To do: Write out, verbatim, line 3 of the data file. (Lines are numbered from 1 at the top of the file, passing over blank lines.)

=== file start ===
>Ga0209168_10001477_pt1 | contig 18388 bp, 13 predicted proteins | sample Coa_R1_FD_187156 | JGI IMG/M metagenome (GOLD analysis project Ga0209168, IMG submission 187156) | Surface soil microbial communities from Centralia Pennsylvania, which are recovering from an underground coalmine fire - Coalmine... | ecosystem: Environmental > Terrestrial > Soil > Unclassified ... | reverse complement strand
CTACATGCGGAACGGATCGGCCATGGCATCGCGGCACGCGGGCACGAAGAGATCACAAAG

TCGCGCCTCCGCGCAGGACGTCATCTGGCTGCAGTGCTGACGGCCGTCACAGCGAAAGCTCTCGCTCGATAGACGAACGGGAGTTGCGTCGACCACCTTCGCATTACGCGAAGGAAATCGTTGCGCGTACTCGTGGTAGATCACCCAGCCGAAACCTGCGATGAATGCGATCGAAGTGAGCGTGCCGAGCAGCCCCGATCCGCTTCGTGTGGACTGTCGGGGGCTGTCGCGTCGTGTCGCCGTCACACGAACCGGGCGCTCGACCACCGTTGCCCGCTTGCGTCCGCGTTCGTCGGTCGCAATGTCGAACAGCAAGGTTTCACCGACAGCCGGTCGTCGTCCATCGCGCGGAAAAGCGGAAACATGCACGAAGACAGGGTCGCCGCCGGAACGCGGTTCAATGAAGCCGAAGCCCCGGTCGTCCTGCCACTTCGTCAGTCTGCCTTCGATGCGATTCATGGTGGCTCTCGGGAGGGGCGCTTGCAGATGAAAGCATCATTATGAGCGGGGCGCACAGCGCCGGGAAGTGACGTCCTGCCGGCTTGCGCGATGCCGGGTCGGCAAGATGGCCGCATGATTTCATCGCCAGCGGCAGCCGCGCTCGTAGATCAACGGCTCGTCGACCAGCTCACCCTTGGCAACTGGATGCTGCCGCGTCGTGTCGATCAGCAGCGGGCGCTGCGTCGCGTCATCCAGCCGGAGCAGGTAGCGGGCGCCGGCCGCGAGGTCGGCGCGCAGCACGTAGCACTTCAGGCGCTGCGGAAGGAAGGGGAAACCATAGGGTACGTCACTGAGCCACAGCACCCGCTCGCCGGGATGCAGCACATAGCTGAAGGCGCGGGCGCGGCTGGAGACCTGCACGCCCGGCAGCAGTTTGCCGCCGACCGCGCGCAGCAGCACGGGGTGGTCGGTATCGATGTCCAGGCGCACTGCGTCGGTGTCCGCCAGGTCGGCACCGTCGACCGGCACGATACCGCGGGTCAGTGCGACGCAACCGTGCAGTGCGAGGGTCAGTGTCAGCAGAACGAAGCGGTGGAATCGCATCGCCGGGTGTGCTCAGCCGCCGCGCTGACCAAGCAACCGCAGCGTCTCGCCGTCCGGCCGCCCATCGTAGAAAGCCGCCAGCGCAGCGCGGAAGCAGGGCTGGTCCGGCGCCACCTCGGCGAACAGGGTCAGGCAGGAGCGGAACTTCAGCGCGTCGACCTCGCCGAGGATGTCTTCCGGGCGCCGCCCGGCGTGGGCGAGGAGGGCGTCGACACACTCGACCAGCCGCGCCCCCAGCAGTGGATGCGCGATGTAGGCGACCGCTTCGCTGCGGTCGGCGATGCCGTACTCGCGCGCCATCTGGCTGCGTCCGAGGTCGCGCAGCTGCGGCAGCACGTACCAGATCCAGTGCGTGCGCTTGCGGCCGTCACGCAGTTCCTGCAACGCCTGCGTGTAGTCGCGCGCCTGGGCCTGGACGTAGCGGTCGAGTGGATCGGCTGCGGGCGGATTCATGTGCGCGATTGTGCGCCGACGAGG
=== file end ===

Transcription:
TCGCGCCTCCGCGCAGGACGTCATCTGGCTGCAGTGCTGACGGCCGTCACAGCGAAAGCTCTCGCTCGATAGACGAACGGGAGTTGCGTCGACCACCTTCGCATTACGCGAAGGAAATCGTTGCGCGTACTCGTGGTAGATCACCCAGCCGAAACCTGCGATGAATGCGATCGAAGTGAGCGTGCCGAGCAGCCCCGATCCGCTTCGTGTGGACTGTCGGGGGCTGTCGCGTCGTGTCGCCGTCACACGAACCGGGCGCTCGACCACCGTTGCCCGCTTGCGTCCGCGTTCGTCGGTCGCAATGTCGAACAGCAAGGTTTCACCGACAGCCGGTCGTCGTCCATCGCGCGGAAAAGCGGAAACATGCACGAAGACAGGGTCGCCGCCGGAACGCGGTTCAATGAAGCCGAAGCCCCGGTCGTCCTGCCACTTCGTCAGTCTGCCTTCGATGCGATTCATGGTGGCTCTCGGGAGGGGCGCTTGCAGATGAAAGCATCATTATGAGCGGGGCGCACAGCGCCGGGAAGTGACGTCCTGCCGGCTTGCGCGATGCCGGGTCGGCAAGATGGCCGCATGATTTCATCGCCAGCGGCAGCCGCGCTCGTAGATCAACGGCTCGTCGACCAGCTCACCCTTGGCAACTGGATGCTGCCGCGTCGTGTCGATCAGCAGCGGGCGCTGCGTCGCGTCATCCAGCCGGAGCAGGTAGCGGGCGCCGGCCGCGAGGTCGGCGCGCAGCACGTAGCACTTCAGGCGCTGCGGAAGGAAGGGGAAACCATAGGGTACGTCACTGAGCCACAGCACCCGCTCGCCGGGATGCAGCACATAGCTGAAGGCGCGGGCGCGGCTGGAGACCTGCACGCCCGGCAGCAGTTTGCCGCCGACCGCGCGCAGCAGCACGGGGTGGTCGGTATCGATGTCCAGGCGCACTGCGTCGGTGTCCGCCAGGTCGGCACCGTCGACCGGCACGATACCGCGGGTCAGTGCGACGCAACCGTGCAGTGCGAGGGTCAGTGTCAGCAGAACGAAGCGGTGGAATCGCATCGCCGGGTGTGCTCAGCCGCCGCGCTGACCAAGCAACCGCAGCGTCTCGCCGTCCGGCCGCCCATCGTAGAAAGCCGCCAGCGCAGCGCGGAAGCAGGGCTGGTCCGGCGCCACCTCGGCGAACAGGGTCAGGCAGGAGCGGAACTTCAGCGCGTCGACCTCGCCGAGGATGTCTTCCGGGCGCCGCCCGGCGTGGGCGAGGAGGGCGTCGACACACTCGACCAGCCGCGCCCCCAGCAGTGGATGCGCGATGTAGGCGACCGCTTCGCTGCGGTCGGCGATGCCGTACTCGCGCGCCATCTGGCTGCGTCCGAGGTCGCGCAGCTGCGGCAGCACGTACCAGATCCAGTGCGTGCGCTTGCGGCCGTCACGCAGTTCCTGCAACGCCTGCGTGTAGTCGCGCGCCTGGGCCTGGACGTAGCGGTCGAGTGGATCGGCTGCGGGCGGATTCATGTGCGCGATTGTGCGCCGACGAGG